The Patriots led the NFL in scoring offense last season by averaging 34.8 points while their defense finished tied for ninth in the NFL by giving up just 20.7 points per game. Those are solid numbers to look at when determining where the Patriots' offense would fit even if it took a slight dip in production. 

This offseason, the Patriots' defense added defensive tackle Tommy Kelly from the Oakland Raiders and safety Adrian Wilson from the Arizona Cardinals. They join a young, but talented, Patriots' defense that still has perennial Pro Bowler Vince Wilfork holding down the middle.

The arrow is pointing up on defense as young players like Jerod Mayo, Chandler Jones and Donta Hightower develop and lead the way for the next few years. The defense shouldn't be a huge reason, barring any major injuries, that the Patriots don't give Brady another chance at a Super Bowl. 

The big news heading into the season for Brady is the health of his starting tight end, Rob Gronkowski. Gronkowski has caught 145 passes for 2,117 yards and 28 touchdowns over the past two seasons despite only playing in 11 games in 2012 due to injury.

He's a dynamic target over the middle of the field for Brady, but an offseason full of surgeries has Gronkowski's effectiveness to start the 2013 season in doubt. 

The Patriots need Gronkowski to be healthy in order to at least compete at the level they have over the past four years. New England brought in free agents Michael Jenkins and Donald Jones at wide receiver in addition to Amendola.

They also drafted talented Aaron Dobson out of Marshall in the second round (No. 59 overall) of the NFL draft to boost their receiving core. That's a lot of new faces for Brady to work with and that development might take some time.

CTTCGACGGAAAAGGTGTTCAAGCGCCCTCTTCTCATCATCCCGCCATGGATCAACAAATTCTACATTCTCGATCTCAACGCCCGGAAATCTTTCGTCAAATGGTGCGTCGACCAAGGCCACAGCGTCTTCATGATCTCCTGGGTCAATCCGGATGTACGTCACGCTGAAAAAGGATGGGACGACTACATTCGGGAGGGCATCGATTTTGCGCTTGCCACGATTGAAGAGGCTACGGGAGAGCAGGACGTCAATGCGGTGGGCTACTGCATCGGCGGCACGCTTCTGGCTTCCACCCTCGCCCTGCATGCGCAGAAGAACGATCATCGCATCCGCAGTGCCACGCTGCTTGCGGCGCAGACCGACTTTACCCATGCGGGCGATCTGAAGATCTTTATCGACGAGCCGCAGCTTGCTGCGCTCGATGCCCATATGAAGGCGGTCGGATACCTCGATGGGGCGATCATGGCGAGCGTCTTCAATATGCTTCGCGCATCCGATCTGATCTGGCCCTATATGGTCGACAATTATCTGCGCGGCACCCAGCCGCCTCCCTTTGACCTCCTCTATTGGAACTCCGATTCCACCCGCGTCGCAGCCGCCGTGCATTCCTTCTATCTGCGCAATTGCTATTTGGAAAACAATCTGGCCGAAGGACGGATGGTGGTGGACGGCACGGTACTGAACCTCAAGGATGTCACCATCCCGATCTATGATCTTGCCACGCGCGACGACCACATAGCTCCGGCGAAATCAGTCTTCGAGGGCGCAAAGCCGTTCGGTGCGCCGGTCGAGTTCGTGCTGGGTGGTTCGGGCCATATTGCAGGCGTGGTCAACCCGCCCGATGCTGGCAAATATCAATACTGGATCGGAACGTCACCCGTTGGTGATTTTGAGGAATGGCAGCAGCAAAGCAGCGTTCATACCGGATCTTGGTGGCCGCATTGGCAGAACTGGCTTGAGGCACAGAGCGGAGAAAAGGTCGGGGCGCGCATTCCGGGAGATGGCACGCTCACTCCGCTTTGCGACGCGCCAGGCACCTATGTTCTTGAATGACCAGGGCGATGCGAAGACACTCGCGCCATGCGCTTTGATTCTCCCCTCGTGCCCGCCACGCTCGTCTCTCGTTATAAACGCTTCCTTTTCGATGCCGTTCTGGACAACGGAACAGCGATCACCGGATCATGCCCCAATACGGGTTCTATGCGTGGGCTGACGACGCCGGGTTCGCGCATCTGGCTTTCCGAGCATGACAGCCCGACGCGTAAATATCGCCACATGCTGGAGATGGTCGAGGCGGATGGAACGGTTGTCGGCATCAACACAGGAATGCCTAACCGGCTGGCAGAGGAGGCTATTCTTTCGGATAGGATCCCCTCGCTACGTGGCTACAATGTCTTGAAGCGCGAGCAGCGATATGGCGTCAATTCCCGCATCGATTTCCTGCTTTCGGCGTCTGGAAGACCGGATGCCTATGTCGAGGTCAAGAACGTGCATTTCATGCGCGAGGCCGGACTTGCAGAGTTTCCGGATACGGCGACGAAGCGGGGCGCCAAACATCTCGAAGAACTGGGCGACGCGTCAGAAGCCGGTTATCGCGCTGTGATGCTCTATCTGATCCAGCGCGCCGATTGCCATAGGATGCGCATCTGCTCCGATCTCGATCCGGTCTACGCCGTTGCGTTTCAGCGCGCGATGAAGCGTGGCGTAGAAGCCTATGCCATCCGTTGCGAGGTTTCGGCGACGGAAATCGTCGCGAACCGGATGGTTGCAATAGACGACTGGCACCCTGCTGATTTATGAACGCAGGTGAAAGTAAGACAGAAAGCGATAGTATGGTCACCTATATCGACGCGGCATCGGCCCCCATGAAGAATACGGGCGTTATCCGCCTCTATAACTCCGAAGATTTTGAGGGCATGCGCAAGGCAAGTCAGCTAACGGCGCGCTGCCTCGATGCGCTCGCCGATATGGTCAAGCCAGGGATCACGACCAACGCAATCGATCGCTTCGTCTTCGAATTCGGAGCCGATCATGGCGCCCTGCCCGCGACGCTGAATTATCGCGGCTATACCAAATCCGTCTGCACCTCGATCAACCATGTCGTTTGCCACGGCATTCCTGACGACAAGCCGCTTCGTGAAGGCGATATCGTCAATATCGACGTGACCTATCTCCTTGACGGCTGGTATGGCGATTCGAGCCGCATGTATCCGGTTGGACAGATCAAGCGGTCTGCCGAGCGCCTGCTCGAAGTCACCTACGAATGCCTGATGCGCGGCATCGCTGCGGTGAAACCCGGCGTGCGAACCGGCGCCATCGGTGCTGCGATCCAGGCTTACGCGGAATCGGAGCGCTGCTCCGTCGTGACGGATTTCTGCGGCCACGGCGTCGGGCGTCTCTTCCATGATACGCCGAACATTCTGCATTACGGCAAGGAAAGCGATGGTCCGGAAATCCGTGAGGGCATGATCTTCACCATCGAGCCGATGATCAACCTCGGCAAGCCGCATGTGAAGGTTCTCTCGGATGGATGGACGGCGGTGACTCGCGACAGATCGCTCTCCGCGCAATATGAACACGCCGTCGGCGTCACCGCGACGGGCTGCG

Brady isn't exactly a mobile quarterback. His "game" translates better to getting older than you'd see from a player like Michael Vick, whose athleticism is his forte. Brady is a prototypical pocket passer who doesn't have to get outside the pocket in order to make plays.

There's another aging veteran quarterback right now who's the prototypical pocket passer that's also having some success, and that's the Broncos' Peyton Manning, who just turned 37 years old this offseason after another fantastic season in 2012, his first in Denver.

Manning completed 68.6 percent of his passes and threw 37 touchdowns with just 11 interceptions last season. Not bad for an old(er) man.  

Brady isn't having to reinvent himself as a player as he gets older. He can stick with what he's been doing and still has the physical ability, even at an older age, to continue playing at the same level. His statistics and play on the field over the past few years tell us he's still among the best in the game.

If the argument against Brady having the chance to get the Patriots deep into the playoffs beyond 2013 boils down to a few bad throws in the playoffs over the past three years, it's looking a little too much at a handful of misfires. He's consistently in position to make those throws, which tells you more than the few over-analyzed bad throws he has made.

The bottom line is that Brady keeps getting the Patriots to the playoffs and that gives him a chance at another Super Bowl championship.

The uncertainty surrounding Gronkowski and the addition of what should be several high-producing wide receivers in Amendola, Jones, Jenkins and Dobson give the Patriots solid options for 2013, but they could be even better in 2014 with time to heal and further develop.